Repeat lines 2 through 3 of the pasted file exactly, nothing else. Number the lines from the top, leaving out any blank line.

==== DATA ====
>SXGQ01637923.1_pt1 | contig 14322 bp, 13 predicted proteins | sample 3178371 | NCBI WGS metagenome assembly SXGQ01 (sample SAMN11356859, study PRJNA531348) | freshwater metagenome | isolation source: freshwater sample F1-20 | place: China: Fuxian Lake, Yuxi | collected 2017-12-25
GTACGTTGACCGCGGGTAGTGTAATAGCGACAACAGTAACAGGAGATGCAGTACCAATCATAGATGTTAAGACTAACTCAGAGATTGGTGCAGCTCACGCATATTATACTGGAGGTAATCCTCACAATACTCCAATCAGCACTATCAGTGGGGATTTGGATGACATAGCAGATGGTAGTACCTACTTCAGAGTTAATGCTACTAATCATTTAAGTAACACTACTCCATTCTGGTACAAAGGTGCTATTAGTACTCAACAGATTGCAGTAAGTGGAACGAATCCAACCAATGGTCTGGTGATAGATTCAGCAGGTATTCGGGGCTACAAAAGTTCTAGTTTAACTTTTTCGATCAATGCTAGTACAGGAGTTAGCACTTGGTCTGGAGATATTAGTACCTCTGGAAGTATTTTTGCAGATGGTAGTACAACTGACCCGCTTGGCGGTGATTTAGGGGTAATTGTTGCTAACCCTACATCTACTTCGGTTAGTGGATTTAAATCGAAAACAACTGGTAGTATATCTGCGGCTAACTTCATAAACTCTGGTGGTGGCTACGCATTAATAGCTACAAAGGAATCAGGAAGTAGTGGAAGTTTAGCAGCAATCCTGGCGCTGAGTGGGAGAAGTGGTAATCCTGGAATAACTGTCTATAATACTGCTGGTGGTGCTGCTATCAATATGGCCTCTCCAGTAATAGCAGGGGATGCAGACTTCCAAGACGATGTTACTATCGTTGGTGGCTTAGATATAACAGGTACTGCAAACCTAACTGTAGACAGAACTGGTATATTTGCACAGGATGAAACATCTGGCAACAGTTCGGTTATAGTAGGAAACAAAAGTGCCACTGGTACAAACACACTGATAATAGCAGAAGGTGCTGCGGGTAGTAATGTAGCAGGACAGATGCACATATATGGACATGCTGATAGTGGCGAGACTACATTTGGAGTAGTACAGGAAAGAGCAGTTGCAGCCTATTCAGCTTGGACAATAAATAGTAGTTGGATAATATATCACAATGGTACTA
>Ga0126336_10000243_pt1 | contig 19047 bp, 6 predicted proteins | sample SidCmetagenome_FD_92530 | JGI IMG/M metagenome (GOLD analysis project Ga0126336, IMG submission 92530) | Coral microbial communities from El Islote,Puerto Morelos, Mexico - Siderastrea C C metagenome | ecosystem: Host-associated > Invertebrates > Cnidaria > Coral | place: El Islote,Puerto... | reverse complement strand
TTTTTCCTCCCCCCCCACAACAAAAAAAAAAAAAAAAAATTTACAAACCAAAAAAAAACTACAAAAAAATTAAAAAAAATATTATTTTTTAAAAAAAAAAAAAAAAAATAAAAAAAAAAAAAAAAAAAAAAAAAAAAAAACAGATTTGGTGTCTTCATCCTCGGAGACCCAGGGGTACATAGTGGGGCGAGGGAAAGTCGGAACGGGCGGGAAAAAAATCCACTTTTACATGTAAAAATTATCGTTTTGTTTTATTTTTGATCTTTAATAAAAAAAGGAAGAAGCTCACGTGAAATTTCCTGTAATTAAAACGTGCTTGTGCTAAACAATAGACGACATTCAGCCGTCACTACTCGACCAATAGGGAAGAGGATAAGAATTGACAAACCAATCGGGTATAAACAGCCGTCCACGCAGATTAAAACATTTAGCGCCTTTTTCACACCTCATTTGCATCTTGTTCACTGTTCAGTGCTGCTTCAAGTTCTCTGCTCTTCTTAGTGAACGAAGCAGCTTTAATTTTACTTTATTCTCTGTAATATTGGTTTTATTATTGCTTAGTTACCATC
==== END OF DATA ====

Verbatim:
GTACGTTGACCGCGGGTAGTGTAATAGCGACAACAGTAACAGGAGATGCAGTACCAATCATAGATGTTAAGACTAACTCAGAGATTGGTGCAGCTCACGCATATTATACTGGAGGTAATCCTCACAATACTCCAATCAGCACTATCAGTGGGGATTTGGATGACATAGCAGATGGTAGTACCTACTTCAGAGTTAATGCTACTAATCATTTAAGTAACACTACTCCATTCTGGTACAAAGGTGCTATTAGTACTCAACAGATTGCAGTAAGTGGAACGAATCCAACCAATGGTCTGGTGATAGATTCAGCAGGTATTCGGGGCTACAAAAGTTCTAGTTTAACTTTTTCGATCAATGCTAGTACAGGAGTTAGCACTTGGTCTGGAGATATTAGTACCTCTGGAAGTATTTTTGCAGATGGTAGTACAACTGACCCGCTTGGCGGTGATTTAGGGGTAATTGTTGCTAACCCTACATCTACTTCGGTTAGTGGATTTAAATCGAAAACAACTGGTAGTATATCTGCGGCTAACTTCATAAACTCTGGTGGTGGCTACGCATTAATAGCTACAAAGGAATCAGGAAGTAGTGGAAGTTTAGCAGCAATCCTGGCGCTGAGTGGGAGAAGTGGTAATCCTGGAATAACTGTCTATAATACTGCTGGTGGTGCTGCTATCAATATGGCCTCTCCAGTAATAGCAGGGGATGCAGACTTCCAAGACGATGTTACTATCGTTGGTGGCTTAGATATAACAGGTACTGCAAACCTAACTGTAGACAGAACTGGTATATTTGCACAGGATGAAACATCTGGCAACAGTTCGGTTATAGTAGGAAACAAAAGTGCCACTGGTACAAACACACTGATAATAGCAGAAGGTGCTGCGGGTAGTAATGTAGCAGGACAGATGCACATATATGGACATGCTGATAGTGGCGAGACTACATTTGGAGTAGTACAGGAAAGAGCAGTTGCAGCCTATTCAGCTTGGACAATAAATAGTAGTTGGATAATATATCACAATGGTACTA
>Ga0126336_10000243_pt1 | contig 19047 bp, 6 predicted proteins | sample SidCmetagenome_FD_92530 | JGI IMG/M metagenome (GOLD analysis project Ga0126336, IMG submission 92530) | Coral microbial communities from El Islote,Puerto Morelos, Mexico - Siderastrea C C metagenome | ecosystem: Host-associated > Invertebrates > Cnidaria > Coral | place: El Islote,Puerto... | reverse complement strand